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Research Suggests Professional Development Delivers Better Student Scores
- By Dian Schaffhauser
When teachers participate in professional development, students do better in assessments. That's the conclusion of a study undertaken by researchers at the University of Utah and Brigham Young University.
In "Multi-State, Quasi-Experimental Study of the Impact of Internet-Based, On-Demand Professional Learning on Student Performance," the researchers examined math and reading scores for students before and after teachers in their schools began using a commercially available online professional development program.
The work was undertaken by Steve Shaha, a professor with the Center for Public Policy and Administration at U Utah, and Heather Ellsworth, a lab attendant with Brigham Young. Both also do work for School Improvement Network, the company that produces PD 360, the online professional development materials being used by teachers in the study. As the study explains, PD 360 is an "on-demand, Internet-accessible product suite through which educators can participate in a full range of passive and active capabilities, ranging from viewing instructional videos on teaching techniques, to participating in communities of other users of the product suite, to posting and downloading PD-related materials."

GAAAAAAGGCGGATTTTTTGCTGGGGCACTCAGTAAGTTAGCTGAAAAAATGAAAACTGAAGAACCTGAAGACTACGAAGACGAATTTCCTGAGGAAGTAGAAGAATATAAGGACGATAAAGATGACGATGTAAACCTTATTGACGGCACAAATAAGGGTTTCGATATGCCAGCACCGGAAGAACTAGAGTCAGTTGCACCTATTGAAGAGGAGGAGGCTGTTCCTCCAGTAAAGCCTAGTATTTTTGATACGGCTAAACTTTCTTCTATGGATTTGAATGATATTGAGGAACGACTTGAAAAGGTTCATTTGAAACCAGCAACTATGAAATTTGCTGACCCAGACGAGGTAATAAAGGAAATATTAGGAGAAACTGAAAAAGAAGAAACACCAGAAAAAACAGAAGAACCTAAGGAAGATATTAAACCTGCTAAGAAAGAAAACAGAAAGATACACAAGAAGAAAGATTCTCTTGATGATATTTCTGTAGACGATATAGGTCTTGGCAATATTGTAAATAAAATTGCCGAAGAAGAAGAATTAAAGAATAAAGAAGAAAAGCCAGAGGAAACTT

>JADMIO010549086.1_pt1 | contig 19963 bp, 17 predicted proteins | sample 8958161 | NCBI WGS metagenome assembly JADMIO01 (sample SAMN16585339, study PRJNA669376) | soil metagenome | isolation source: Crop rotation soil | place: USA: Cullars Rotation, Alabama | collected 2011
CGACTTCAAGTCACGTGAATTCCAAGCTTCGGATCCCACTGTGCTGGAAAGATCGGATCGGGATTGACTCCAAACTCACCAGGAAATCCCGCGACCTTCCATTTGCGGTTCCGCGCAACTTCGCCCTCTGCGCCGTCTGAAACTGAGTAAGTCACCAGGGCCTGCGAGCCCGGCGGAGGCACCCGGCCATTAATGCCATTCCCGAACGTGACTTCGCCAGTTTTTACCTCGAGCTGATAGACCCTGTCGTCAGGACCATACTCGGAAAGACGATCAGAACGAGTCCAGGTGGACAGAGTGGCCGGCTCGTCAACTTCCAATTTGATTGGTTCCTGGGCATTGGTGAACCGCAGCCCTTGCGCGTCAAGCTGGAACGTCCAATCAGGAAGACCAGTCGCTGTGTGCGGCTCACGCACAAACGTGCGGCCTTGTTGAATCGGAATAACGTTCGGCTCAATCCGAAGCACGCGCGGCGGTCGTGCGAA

Shaha and Ellsworth studied a random sampling of 169 schools representing 73 districts in 19 states. Student performance data was gathered from publicly available Web sources and district-supplied Excel spreadsheets for two consecutive school years, the one just prior to school adoption of the professional development tool and the year in which it was made available to educators.
The study found that schools in which educators were "highly engaged" in professional learning had a 19 percent gain in student math scores and a 15 percent gain in reading scores. Schools in the same districts without the professional development saw a 4 percent increase in math and a 2.5 percent increase in reading.
"Taken as a whole," the researchers concluded, "the findings from this research support the high-participation use of Internet-based, on-demand PD for improving teacher efficacy and improving student performance. Given the cost-effectiveness and efficiency of this PD delivery approach, such methods should be considered as credible strategies for addressing needs for continuously improved teacher efficacy and better student achievement."
This study was published in the December 2013 issue of the International Journal of Evaluation and Research in Education.
Dian Schaffhauser is a writer who covers technology and business for a number of publications. Contact her at firstname.lastname@example.org.